Statewide System Reform Program

 

 The Office of Juvenile Justice and Delinquency Prevention (OJJDP) and Children and Family Futures (CFF) announced the selection of five States who received funding under the Statewide System Reform Program (SSRP).

With over 360 Family Drug Courts (FDCs) nationwide serving approximately 19,000 families, FDCs are a growing response to the problem of families affected by parental substance abuse and child abuse and neglect. FDCs at the individual project level have shown they are effective in achieving child welfare and treatment outcomes superior to those achieved by the core collaborative partners—child welfare, treatment and the courts—operating without key FDC components. These outcomes include higher rates of parental participation in substance abuse treatment; longer stays in substance abuse treatment; higher rates of family reunification; shorter lengths of stay in foster care for children; and less recurrence of maltreatment. This research base strongly supports the move towards institutionalizing the principles and methods of FDCs more broadly across state systems.

The purpose of this state systems reform effort is to:

  • Expand FDCs’ scale (i.e., penetration rate of the larger child welfare and substance abuse treatment systems) and scope (i.e., range of comprehensive services for families)
     
  • Infuse effective FDC practices to serve more families in the child welfare system affected by parental substance use disorders

CFF will provide In-Depth Technical Assistance (IDTA) to the grantees to produce a first-year plan and begin implementation in the second year. The goal of the two-year IDTA is the formation of a multi-year (5 year) strategic plan to implement state-, county- or jurisdiction-wide reform of courts’ handling of cases involving children and parents in the family court docket who are affected by substance abuse and co-occurring disorders. 

Click here for the Statewide System Reform Program Media Release

 Site Profiles 

 

Alabama Administrative Office of Courts

Overview

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The Administrative Office of Courts in conjunction with the Department of Human Resources and the Department of Mental Health propose the implementation of the Alabama Family Drug Court Statewide System Reform project. The mission of the project is to expand the capacity of state agencies to intervene with parents with substance use and/or co-occurring conditions who are involved in the child welfare system. Project goals include: 1) initiate the Alabama Family Drug Court Statewide System Reform project through the completion of a 12-month planning, process, and 2) implement activities proposed in the systems change plan within the designated time frame. The 12-month planning phase will entail completion of a capacity assessment, resource mapping/assessment, technical assistance plan, data sharing protocols, data sharing agreement, multi-year funding plan, and systems change plan. Implementation activities will include training opportunities, web-based resource listing, selection of six mentor family drug courts and commitment for six additional communities to adopt reform strategies. All activities will be coordinated through the oversight of a Leadership Team composed of representatives from each state agency and augmented by team members (i.e., treatment providers, community based service providers, DHR legal, defense attorneys, guardian ad litems, judiciary, program coordinators) from key Family Drug Courts within the state.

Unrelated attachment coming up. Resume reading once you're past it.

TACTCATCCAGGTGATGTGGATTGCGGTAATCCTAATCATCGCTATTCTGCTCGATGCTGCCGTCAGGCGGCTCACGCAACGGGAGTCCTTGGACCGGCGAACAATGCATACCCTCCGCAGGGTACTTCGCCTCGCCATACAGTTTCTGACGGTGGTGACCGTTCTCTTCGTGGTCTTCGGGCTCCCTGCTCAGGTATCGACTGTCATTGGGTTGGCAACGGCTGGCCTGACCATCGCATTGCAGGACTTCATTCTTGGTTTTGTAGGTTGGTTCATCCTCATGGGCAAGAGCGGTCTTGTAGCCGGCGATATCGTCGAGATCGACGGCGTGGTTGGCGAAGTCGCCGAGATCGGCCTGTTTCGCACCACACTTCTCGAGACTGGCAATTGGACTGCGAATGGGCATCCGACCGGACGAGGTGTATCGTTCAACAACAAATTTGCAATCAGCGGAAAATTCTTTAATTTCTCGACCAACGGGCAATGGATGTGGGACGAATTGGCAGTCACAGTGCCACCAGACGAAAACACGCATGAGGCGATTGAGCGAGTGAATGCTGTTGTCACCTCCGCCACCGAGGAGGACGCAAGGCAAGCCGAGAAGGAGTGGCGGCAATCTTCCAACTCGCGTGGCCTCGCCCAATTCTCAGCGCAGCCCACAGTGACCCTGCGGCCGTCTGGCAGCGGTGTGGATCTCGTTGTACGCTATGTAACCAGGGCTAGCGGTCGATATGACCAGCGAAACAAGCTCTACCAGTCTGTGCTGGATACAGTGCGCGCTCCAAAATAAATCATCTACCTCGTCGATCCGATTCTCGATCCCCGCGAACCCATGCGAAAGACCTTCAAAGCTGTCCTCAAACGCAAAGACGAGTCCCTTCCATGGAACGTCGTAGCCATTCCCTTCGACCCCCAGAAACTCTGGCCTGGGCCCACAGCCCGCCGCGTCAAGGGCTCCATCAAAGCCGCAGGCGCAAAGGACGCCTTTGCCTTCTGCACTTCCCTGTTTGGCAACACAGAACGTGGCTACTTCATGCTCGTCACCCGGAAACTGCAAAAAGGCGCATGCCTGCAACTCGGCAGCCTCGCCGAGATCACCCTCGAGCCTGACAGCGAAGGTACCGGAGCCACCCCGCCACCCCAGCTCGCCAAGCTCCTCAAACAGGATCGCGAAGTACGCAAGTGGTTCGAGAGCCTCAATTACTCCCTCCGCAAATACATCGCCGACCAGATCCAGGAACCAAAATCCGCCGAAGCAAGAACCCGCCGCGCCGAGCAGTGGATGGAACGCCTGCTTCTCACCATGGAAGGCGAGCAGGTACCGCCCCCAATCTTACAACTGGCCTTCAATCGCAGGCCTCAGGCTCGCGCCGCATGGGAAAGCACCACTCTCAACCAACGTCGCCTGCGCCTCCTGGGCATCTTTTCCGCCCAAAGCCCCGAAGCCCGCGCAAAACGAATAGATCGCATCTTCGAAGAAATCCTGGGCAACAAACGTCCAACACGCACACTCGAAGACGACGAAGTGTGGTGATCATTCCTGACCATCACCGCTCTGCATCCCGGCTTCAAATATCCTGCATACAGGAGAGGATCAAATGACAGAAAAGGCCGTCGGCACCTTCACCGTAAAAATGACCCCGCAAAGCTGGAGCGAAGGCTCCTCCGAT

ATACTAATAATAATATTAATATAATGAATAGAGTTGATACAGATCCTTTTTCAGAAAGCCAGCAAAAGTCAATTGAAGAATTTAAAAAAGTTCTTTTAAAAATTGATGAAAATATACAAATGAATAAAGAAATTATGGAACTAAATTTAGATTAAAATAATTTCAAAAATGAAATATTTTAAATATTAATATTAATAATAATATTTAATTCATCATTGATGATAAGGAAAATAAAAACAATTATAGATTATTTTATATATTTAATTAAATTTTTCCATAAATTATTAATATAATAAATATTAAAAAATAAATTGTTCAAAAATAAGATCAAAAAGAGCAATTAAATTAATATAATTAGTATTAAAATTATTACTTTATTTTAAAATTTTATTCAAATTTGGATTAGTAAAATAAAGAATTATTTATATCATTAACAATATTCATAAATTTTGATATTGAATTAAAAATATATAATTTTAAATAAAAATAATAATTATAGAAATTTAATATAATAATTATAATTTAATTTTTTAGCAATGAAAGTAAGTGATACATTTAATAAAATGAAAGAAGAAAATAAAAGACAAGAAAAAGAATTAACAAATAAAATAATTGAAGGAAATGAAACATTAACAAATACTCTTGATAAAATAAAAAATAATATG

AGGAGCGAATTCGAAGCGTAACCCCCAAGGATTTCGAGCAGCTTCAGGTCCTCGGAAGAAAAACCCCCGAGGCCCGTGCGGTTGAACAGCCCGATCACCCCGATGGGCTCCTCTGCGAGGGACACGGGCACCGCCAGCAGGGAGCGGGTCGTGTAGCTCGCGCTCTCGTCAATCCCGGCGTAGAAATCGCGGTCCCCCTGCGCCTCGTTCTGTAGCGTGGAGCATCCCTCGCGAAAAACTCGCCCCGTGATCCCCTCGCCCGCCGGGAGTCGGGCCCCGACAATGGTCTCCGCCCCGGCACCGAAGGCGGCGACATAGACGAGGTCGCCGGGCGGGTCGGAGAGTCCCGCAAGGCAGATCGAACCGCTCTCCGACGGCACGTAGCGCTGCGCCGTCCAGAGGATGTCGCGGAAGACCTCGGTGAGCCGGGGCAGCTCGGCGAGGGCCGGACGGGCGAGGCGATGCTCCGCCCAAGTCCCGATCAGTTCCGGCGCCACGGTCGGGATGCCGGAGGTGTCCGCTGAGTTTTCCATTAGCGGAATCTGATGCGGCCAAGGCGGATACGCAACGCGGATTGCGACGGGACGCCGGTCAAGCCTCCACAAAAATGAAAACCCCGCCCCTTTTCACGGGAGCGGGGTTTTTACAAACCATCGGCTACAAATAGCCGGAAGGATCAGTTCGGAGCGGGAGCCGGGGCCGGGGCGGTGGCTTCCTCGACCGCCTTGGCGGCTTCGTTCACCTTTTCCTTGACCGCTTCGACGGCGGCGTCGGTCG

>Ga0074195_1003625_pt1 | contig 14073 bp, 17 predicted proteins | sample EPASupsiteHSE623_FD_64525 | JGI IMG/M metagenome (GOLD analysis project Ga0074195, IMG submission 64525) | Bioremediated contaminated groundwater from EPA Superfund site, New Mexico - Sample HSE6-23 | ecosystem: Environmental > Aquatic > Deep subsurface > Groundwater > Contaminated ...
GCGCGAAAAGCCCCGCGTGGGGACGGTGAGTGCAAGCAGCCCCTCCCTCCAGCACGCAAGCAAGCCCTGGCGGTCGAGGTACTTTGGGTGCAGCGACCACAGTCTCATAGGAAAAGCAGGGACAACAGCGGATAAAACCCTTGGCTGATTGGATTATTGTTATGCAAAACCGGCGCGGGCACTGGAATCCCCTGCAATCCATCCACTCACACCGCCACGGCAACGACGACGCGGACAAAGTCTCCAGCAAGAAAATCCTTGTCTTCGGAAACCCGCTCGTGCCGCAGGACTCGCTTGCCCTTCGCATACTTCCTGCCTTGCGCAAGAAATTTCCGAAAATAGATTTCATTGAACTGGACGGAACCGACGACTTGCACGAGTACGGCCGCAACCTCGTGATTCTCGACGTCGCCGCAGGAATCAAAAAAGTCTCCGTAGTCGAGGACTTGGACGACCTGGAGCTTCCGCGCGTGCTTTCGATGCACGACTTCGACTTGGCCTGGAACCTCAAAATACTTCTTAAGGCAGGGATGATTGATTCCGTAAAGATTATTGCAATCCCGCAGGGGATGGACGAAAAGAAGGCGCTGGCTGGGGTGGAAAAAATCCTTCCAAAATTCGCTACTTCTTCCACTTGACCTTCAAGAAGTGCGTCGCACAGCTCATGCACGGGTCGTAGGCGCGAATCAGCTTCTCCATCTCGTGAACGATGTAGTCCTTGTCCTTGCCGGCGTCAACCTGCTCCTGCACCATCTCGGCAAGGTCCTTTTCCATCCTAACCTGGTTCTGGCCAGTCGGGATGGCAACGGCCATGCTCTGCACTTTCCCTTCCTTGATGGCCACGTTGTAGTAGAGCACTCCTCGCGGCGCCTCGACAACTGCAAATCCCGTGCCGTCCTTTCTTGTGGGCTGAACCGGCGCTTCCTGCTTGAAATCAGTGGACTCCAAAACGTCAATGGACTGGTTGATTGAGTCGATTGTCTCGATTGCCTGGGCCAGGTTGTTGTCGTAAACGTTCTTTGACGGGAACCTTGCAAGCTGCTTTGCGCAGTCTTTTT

New York State Unified Court system

Overview

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The New York State Unified Court System - Office of Court Administration (OCA) will conduct a planning and initial implementation program to reform Family Treatment Court practices to increase the number of families in court for reasons of child abuse or neglect who can be effectively engaged in chemical dependency services to support adult recovery while simultaneously achieving child permanency, safety and well-being. The Child Welfare Court Improvement Project (CWCIP), a unit of the OCA, will act as lead coordinating entity. Other key partners include the OCA Office of Policy and Planning, the NYS Office of Children and Family Services; and Alcoholism and Substance Abuse Services and the non-profit Center for Court Innovation. A plan to implement new practices, procedures and protocols will be developed and implemented in selected pilot counties. Integrating family treatment court practices into the routine processing of child welfare matters, rather than establishing specialized courts will allow an expansion of services while minimizing the need for additional staff resources. This practical approach will encourage additional courts to embrace family treatment court practices and allow jurisdictions whose pre-existing family treatment courts ceased operation due to fiscal constraints or other programmatic barriers to explore opportunities to reopen.